Elevating Standards: How Accreditation has Enhanced Food Safety Laboratory Services in Africa

Elevating Standards: How Accreditation has Enhanced Food Safety Laboratory Services in Africa

Elevating Standards: How Accreditation has Enhanced Food Safety Laboratory Services in Africa

Elevating Standards: How Accreditation has Enhanced Food Safety Laboratory Services in Africa

Zimbabwe’s Central Veterinary Laboratory (CVL) and Uganda’s Directorate of Government Analytical Laboratories (DGAL) have attained accreditation to the international standard for testing and calibration in laboratories with the support of the IAEA and the United Nations Food and Agriculture Organization (FAO). Achieving this accreditation is a goal for many testing and calibration laboratories within Africa as it demonstrates competence; increases confidence among clients; and enhances the prospect of attracting resources by providing paid services and therefore contributing to the sustainability of such laboratories. Accredited laboratories also help food traders to access and sustain national and international markets.

In the face of limited resources, national testing and calibration laboratories such as CVL in Zimbabwe and DGAL in Uganda must explore mechanisms to attract funds to facilitate routine operations and ensure sustainable service-delivery. Support provided by the IAEA, in cooperation with the FAO, has helped to strengthen CVL’s and DGAL’s capabilities.

The CVL is now capable of regularly testing foods such as chicken for chemical hazards and can provide end-users with more reliable analytical test results, creating greater consumer confidence.

Additionally, personnels from CVL were recently trained and provided with equipment in a regional AFRA food safety project also involving Namibia and Zimbabwe, giving them even greater capability. One beneficiary  of this capability is a major national chicken producer in Zimbabwe that exports poultry meat to a neighboring country. The producer is now able to rely on laboratory-test results from an accredited institution, which can prove the absence of hazards such as antimicrobial residues. Previously food business operators had to send samples out of the country for testing.

“We are glad to have a local accredited food safety laboratory that supports the testing of our food products to ensure confidence among our clients about their safety and save us from the burden of testing abroad”, said Moses Nyanzunda, the company veterinarian.

The CVL recently achieved accreditation for some of the analytical techniques (radio-receptor assays using radiotracers such as C-14 and H-3) for milk and meat to ISO17025:2017 – the international standard for testing and calibration laboratories – for an initial period of two years starting September 2023.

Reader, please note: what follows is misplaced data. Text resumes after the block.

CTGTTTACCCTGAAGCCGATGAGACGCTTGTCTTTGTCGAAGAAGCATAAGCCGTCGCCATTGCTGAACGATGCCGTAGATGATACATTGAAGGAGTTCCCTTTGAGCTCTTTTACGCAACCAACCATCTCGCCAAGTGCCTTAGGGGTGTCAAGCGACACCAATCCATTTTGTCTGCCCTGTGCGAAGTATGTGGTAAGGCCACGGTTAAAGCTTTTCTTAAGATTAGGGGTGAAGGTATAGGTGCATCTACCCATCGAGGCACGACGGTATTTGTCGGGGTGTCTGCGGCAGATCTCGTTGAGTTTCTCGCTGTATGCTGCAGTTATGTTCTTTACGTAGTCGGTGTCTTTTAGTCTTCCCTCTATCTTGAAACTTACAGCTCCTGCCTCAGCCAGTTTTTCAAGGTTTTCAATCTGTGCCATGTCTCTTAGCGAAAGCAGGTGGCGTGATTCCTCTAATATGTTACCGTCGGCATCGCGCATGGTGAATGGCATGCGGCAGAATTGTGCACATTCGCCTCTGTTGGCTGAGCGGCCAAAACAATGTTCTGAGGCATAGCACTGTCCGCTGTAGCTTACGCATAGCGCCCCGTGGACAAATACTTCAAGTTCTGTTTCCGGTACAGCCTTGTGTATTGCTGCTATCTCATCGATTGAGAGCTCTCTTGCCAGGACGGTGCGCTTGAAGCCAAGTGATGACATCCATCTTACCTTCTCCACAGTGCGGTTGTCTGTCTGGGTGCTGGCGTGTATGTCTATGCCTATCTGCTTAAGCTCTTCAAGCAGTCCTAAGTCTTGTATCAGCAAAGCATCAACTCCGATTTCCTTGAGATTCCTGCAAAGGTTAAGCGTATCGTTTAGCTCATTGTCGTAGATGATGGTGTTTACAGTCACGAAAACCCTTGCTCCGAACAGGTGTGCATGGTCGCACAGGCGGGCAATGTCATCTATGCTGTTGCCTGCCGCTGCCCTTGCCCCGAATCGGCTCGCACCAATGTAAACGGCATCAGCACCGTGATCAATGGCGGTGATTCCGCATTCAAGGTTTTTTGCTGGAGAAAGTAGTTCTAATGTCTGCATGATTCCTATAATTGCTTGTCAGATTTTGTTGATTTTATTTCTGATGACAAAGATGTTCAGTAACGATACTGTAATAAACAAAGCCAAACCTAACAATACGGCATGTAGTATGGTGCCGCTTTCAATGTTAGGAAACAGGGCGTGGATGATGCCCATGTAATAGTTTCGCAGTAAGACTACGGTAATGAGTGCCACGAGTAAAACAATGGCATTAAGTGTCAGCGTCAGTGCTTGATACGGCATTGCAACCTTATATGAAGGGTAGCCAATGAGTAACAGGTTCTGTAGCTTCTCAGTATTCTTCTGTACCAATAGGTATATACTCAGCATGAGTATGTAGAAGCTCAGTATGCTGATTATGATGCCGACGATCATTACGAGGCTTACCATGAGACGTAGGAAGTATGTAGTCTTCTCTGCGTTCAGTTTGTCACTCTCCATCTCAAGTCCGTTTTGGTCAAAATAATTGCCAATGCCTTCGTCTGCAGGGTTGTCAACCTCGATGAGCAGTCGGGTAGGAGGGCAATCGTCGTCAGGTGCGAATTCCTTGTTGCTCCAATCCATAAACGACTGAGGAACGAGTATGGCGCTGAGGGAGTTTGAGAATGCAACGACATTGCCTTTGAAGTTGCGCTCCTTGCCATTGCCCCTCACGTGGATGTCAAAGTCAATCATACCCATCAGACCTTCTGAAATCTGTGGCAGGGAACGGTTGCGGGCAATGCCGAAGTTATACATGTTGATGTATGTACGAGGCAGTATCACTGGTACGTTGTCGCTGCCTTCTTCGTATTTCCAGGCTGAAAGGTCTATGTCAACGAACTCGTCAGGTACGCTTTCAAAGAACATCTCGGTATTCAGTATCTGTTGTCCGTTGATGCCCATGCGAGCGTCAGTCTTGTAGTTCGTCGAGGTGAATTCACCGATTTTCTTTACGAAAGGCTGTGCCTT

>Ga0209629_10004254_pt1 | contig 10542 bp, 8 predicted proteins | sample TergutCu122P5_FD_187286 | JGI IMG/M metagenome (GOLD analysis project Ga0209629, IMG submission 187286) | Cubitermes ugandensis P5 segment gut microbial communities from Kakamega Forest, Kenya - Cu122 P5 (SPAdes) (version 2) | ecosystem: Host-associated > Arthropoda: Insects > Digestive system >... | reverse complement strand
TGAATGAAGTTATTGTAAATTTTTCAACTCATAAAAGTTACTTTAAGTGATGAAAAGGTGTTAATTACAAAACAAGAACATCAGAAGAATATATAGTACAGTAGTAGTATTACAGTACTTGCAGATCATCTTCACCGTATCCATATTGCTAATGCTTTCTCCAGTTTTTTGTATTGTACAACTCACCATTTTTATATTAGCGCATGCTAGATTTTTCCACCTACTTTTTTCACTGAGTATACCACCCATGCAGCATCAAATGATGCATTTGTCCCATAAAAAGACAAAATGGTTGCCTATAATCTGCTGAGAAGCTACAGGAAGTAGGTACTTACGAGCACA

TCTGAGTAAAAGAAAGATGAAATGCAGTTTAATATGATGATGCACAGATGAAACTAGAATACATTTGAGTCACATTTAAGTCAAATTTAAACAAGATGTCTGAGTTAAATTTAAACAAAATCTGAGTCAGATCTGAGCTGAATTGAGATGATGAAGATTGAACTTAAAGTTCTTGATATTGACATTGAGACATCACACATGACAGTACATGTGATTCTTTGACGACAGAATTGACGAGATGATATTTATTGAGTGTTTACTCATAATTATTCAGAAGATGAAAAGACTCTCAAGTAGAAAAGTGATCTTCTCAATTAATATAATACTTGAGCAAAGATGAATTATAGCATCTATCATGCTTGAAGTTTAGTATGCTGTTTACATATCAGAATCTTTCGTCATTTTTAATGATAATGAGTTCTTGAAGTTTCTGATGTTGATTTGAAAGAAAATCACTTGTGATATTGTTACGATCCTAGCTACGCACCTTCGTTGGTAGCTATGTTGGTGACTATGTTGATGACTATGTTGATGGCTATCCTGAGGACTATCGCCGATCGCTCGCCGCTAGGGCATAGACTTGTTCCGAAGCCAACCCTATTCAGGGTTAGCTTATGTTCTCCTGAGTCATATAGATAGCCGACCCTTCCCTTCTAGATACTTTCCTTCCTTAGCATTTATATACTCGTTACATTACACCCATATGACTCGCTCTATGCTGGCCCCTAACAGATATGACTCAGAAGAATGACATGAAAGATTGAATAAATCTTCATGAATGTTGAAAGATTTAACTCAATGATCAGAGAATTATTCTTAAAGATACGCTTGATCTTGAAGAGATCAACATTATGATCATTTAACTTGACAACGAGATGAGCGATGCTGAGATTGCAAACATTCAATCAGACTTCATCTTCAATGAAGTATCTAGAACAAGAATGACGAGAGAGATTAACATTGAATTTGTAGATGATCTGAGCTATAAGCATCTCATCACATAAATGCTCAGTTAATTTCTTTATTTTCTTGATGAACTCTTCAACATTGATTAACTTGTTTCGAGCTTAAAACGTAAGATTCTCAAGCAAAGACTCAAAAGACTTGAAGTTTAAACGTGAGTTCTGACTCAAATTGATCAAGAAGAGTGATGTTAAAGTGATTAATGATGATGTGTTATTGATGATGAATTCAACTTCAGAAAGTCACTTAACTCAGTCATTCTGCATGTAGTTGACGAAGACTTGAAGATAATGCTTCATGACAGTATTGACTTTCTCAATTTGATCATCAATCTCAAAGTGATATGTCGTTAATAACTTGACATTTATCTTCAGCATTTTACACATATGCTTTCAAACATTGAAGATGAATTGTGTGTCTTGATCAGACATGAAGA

Supplying this service locally is faster, cheaper, creates financial opportunities for citizens and reduces the double burden of costly outsourcing. It also reduces shipping biological material across borders, a major obstacle due to concerns about potential spread of transboundary diseases.

The services rendered by the laboratory will facilitate analytical cost recovery as these companies pay for testing services. Antimicrobial test results obtained from the national residue programme can now be used to advise farmers on appropriate use of chemicals in food production. The laboratory continues to routinely assess its capabilities by participating in proficiency (blind) testing schemes supported by the IAEA technical cooperation programme, where the CVL has performed well. Thanks to its strong quality management system, the CVL now shares best practices and related experience with others in the region, maximizing the use of regional resources.

Following the support provided to DGAL in Uganda, the institution attained ISO17025:2017 accreditation of 14 tests including techniques for determining residues of pesticides in fruits and vegetables; persistent organic pollutants in fish and meat, as well as toxic metals such as lead. Other tests include microbiology, toxicology, and DNA testing by six sections of the laboratory. This accreditation is for four years starting February 2024,  enhancing confidence among users of the laboratory’s services, nationally and internationally. Maintaining the accreditation means that laboratories must improve their quality management system as this is a requirement from accreditation to re-accreditation.

“The path to accreditation can be long and demanding, requiring rigorous training of personnel, establishment of equipment handled by well trained personnel. We thank IAEA’s support in the process” said Kepher Kuchana Kateu, Director of DGAL. “Excellence in analytical service delivery is required to maintain this status beyond the four years and we are determined to keep the standards and provide laboratory leadership in the country and the region” Kateu said. DGAL plays a critical role in investigations including in forensics, poisoning, paternity tests and food safety.

“With the IAEA’s support, which includes installation and building capabilities for routine use of an inductively coupled mass spectrometer as well as the establishment of a laboratory information management system, the status of those laboratories is expected to be significantly enhanced and to maintain this status to remain credible” says Anna Grigoryan, Programme Management Officer at the IAEA’s Department of Technical Cooperation.

Distributed by APO Group on behalf of International Atomic Energy Agency (IAEA).